**130**: 11

https://doi.org/10.1140/epjp/i2015-15011-y

Regular Article

## Local gravitational physics of the Hubble expansion

### Einstein’s equivalence principle in cosmology

^{1}
Department of Physics & Astronomy, University of Missouri, 322 Physics Bldg., 65211, Columbia, MO, USA

^{2}
Siberian State Geodetic Academy, 10 Plakhotny Street, 630108, Novosibirsk, Russia

^{*} e-mail: kopeikins@missouri.edu

Received:
12
December
2014

Accepted:
10
January
2015

Published online:
27
January
2015

We study physical consequences of the Hubble expansion of Friedmann-Lemaıtre-Robertson-Walker (FLRW) manifold on measurement of space, time and light propagation in the local inertial frame. We use the results of this study to analyse the Solar System radar ranging and Doppler tracking experiments and time synchronization. FLRW manifold is covered by the coordinates (*t*, *y*
^{
i
}), where *t* is the cosmic time coinciding with the proper time of the Hubble observers and identified with the barycentric coordinate time (TCB) used in ephemeris astronomy. We introduce the local inertial coordinates *x*
^{
α
} = (*x*
^{0}, *x*
^{
i
}) in the vicinity of a world line of a Hubble observer with the help of a special conformal transformation that respects the local equivalence between the tangent and FLRW manifold. The local inertial metric is Minkowski flat and is materialized by the congruence of time-like geodesics of static observers being at rest with respect to the local spatial coordinates *x*
^{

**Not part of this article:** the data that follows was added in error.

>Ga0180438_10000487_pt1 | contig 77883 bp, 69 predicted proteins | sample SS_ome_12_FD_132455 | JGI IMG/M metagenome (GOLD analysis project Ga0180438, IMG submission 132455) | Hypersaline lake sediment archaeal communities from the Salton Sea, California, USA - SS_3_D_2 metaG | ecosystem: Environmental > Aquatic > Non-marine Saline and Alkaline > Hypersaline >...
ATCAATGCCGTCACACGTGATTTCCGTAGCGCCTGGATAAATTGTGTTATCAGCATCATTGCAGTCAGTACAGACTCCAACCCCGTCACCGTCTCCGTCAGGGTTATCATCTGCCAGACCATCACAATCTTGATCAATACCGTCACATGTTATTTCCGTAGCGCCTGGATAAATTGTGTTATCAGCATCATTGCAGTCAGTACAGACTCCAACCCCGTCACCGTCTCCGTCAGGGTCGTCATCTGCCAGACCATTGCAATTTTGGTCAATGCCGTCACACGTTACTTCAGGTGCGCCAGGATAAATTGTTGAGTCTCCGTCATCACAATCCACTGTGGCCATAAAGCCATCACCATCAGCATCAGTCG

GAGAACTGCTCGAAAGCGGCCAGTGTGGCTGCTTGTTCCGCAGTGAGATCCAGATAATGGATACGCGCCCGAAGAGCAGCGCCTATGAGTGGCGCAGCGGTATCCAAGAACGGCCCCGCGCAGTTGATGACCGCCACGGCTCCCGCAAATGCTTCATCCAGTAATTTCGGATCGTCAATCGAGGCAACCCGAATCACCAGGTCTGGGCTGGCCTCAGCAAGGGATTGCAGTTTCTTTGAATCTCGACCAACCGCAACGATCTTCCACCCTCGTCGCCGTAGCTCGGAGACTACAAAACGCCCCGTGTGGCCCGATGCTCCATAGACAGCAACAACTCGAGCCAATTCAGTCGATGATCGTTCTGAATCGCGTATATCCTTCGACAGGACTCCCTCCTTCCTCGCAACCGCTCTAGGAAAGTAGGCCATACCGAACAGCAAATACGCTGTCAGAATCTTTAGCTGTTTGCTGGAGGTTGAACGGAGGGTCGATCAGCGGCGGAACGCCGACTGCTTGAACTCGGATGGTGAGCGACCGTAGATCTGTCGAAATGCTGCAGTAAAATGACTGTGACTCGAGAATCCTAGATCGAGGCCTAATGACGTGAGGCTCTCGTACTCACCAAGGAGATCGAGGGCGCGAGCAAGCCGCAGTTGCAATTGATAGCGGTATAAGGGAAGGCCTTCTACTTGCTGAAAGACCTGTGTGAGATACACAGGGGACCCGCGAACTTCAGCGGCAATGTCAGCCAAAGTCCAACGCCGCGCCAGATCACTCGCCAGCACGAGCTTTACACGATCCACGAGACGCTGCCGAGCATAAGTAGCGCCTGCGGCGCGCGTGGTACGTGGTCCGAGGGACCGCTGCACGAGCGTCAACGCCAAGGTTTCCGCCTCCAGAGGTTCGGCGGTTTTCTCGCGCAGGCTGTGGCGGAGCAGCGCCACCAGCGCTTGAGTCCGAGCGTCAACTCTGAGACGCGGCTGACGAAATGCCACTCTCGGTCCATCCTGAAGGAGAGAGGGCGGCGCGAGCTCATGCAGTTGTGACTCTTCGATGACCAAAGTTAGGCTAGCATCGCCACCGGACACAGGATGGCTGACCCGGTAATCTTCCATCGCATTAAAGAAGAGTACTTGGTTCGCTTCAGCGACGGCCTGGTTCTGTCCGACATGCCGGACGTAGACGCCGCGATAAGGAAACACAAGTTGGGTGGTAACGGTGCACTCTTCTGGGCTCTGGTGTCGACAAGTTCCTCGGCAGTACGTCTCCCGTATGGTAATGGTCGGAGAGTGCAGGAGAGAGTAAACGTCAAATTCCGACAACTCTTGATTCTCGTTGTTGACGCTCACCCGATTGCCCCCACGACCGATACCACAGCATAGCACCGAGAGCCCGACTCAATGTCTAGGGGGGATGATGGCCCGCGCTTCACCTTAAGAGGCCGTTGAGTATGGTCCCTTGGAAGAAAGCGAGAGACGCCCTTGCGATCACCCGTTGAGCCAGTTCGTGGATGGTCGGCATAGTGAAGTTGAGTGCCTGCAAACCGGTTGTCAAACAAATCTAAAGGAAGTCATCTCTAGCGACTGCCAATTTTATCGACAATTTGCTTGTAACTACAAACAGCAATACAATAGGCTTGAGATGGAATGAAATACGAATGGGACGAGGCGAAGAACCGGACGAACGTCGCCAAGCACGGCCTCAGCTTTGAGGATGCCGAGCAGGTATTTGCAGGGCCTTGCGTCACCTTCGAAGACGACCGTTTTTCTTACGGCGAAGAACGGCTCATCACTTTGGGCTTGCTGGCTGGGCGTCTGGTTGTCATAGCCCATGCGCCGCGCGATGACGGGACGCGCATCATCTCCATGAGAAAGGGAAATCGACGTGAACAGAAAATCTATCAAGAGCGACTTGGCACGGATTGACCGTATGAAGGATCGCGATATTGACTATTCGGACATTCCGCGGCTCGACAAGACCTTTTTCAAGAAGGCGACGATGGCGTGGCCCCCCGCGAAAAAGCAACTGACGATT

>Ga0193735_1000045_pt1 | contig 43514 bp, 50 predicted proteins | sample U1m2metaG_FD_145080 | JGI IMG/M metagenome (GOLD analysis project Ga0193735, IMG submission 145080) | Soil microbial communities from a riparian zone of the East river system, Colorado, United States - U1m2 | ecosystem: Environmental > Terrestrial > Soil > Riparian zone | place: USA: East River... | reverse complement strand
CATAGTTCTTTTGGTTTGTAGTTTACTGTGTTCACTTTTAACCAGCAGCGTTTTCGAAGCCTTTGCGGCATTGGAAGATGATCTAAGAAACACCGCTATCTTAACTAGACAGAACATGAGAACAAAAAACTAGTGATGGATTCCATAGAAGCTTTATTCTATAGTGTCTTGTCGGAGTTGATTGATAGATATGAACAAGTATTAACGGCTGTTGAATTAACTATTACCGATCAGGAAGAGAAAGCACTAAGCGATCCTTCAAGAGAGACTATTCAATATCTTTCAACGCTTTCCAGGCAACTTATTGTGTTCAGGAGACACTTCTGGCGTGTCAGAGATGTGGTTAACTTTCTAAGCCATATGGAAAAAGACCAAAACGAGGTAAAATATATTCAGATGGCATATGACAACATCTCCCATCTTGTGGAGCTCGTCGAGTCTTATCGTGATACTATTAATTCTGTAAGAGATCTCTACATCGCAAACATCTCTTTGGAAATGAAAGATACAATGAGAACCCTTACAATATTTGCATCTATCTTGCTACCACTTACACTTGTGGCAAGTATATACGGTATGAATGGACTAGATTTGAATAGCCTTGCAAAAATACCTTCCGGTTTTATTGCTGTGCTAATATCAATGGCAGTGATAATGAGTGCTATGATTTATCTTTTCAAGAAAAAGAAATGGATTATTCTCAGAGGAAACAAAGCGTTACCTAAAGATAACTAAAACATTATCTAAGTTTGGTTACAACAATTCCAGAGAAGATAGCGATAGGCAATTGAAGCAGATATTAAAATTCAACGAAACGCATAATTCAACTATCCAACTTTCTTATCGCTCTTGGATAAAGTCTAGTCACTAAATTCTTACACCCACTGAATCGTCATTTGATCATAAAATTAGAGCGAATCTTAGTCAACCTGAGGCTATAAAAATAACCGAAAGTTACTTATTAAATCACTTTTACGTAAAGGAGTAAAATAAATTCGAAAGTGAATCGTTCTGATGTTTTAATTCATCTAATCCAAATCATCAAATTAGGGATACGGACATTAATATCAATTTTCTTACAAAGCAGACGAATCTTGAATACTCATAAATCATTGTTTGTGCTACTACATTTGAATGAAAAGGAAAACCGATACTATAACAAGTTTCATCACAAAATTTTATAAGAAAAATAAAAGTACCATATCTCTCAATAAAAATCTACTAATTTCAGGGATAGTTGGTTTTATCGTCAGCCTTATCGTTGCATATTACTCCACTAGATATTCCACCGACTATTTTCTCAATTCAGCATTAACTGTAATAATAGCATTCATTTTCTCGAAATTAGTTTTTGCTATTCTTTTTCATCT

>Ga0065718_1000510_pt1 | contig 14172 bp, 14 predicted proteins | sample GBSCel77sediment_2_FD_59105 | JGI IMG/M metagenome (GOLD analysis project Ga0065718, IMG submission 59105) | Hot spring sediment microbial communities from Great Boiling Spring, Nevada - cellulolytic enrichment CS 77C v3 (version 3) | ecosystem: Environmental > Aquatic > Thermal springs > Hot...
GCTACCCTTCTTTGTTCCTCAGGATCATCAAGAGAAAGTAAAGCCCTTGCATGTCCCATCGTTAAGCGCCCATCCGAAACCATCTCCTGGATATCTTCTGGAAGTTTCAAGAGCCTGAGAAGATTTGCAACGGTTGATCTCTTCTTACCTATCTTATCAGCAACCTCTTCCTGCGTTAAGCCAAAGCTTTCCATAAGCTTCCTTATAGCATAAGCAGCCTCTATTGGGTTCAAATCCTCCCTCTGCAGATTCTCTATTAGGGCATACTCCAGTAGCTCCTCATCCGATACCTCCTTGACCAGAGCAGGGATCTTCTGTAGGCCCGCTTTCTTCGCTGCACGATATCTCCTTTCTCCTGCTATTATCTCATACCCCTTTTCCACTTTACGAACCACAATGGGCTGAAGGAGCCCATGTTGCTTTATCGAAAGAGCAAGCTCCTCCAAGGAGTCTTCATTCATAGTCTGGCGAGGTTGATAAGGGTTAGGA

i
}. The static observers are equipped with the ideal clocks measuring their own proper time which is synchronized with the cosmic time *t* measured by the Hubble observer. We consider the geodesic motion of test particles and notice that the local coordinate time *x*
^{0} = *x*
^{0}(*t*) taken as a parameter along the world line of the particle, is a function of Hubble’s observer time *t*. This function changes smoothly from *x*
^{0} = *t* for a particle at rest (observer’s clock), to *x*
^{0} = *t* + (1/2)*Ht*
^{2} for photons, where *H* is the Hubble constant. Thus, the motion of a test particle is non-uniform when its world line is parametrized by the cosmic time *t*. NASA JPL Orbit Determination Program operates under the assumption that the spacetime is asymptotically flat which presumes that the motion of light (after the Shapiro delay is excluded) is uniform with respect to the time *t* but it does not comply with the non-uniform motion of light on cosmological manifold. For this reason, the motion of light in the Solar System analysed with the Orbit Determination Program appears as having a systematic *blue* shift of frequency, of radio waves circulating in the Earth-spacecraft radio link. The magnitude of the anomalous blue shift of frequency is proportional to the Hubble constant *H* that may open an access to the measurement of this fundamental cosmological parameter in the Solar System radiowave experiments.

*© Società Italiana di Fisica and Springer-Verlag Berlin Heidelberg, 2015*